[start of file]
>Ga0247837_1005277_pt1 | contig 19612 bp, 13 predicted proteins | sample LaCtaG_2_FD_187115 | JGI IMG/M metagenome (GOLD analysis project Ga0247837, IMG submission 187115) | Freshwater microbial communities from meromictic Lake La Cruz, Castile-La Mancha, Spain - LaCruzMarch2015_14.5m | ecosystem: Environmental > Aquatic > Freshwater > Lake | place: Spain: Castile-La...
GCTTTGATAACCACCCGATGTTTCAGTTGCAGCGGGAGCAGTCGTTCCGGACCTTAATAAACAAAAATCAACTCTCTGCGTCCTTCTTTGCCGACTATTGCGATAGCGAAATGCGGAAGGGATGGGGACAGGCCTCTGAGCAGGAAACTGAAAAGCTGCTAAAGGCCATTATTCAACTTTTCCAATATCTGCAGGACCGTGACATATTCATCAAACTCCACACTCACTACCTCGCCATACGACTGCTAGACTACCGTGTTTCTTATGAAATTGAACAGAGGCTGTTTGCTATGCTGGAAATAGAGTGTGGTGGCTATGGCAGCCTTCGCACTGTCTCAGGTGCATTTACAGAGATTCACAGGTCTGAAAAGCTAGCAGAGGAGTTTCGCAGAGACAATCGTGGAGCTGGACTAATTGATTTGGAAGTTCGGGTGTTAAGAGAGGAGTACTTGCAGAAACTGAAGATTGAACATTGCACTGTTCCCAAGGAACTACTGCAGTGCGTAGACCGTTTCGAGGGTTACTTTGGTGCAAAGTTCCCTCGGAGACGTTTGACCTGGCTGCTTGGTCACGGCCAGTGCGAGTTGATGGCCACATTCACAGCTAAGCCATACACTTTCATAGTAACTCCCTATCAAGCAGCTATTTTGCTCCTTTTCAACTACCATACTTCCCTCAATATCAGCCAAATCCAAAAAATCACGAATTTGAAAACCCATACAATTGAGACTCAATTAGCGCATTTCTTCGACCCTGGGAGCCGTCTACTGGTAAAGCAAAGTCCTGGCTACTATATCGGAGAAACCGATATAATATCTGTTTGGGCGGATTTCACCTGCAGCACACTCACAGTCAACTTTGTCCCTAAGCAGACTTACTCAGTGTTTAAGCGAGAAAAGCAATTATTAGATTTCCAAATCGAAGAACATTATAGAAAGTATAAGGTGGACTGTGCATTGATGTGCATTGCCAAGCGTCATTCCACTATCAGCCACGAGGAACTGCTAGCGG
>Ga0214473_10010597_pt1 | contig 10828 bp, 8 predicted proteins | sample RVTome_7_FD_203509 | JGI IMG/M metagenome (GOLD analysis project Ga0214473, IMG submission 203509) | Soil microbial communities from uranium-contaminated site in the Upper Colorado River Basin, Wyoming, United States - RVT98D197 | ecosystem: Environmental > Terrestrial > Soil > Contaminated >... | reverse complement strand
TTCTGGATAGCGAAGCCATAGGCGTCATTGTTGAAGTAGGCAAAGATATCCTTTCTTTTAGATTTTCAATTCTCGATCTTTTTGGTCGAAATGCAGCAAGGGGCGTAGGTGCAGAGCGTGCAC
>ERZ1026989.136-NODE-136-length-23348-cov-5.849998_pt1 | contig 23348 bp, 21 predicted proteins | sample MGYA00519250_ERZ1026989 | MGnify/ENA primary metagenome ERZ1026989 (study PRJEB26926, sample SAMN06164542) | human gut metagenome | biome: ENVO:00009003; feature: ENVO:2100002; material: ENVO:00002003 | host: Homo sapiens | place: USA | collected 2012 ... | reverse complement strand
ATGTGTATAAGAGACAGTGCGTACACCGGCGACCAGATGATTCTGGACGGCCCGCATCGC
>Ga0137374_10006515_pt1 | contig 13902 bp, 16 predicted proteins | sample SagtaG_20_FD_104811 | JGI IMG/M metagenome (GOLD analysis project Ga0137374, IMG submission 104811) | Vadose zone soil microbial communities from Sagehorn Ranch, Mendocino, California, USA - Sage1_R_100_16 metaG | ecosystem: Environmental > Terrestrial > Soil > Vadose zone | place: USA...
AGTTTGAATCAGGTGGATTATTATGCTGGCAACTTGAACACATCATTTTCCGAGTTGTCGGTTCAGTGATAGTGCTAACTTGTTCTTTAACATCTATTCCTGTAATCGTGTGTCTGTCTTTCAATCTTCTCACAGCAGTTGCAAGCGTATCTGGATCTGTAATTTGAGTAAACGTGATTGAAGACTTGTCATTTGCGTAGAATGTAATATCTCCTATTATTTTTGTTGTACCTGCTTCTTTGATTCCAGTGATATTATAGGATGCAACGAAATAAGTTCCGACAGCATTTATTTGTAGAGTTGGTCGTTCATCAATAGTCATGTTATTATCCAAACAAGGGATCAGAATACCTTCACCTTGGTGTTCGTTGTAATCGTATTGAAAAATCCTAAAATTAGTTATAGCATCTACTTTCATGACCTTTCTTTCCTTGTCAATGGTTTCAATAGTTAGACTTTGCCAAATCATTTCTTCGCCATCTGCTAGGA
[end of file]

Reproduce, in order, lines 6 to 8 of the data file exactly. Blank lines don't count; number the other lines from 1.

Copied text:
ATGTGTATAAGAGACAGTGCGTACACCGGCGACCAGATGATTCTGGACGGCCCGCATCGC
>Ga0137374_10006515_pt1 | contig 13902 bp, 16 predicted proteins | sample SagtaG_20_FD_104811 | JGI IMG/M metagenome (GOLD analysis project Ga0137374, IMG submission 104811) | Vadose zone soil microbial communities from Sagehorn Ranch, Mendocino, California, USA - Sage1_R_100_16 metaG | ecosystem: Environmental > Terrestrial > Soil > Vadose zone | place: USA...
AGTTTGAATCAGGTGGATTATTATGCTGGCAACTTGAACACATCATTTTCCGAGTTGTCGGTTCAGTGATAGTGCTAACTTGTTCTTTAACATCTATTCCTGTAATCGTGTGTCTGTCTTTCAATCTTCTCACAGCAGTTGCAAGCGTATCTGGATCTGTAATTTGAGTAAACGTGATTGAAGACTTGTCATTTGCGTAGAATGTAATATCTCCTATTATTTTTGTTGTACCTGCTTCTTTGATTCCAGTGATATTATAGGATGCAACGAAATAAGTTCCGACAGCATTTATTTGTAGAGTTGGTCGTTCATCAATAGTCATGTTATTATCCAAACAAGGGATCAGAATACCTTCACCTTGGTGTTCGTTGTAATCGTATTGAAAAATCCTAAAATTAGTTATAGCATCTACTTTCATGACCTTTCTTTCCTTGTCAATGGTTTCAATAGTTAGACTTTGCCAAATCATTTCTTCGCCATCTGCTAGGA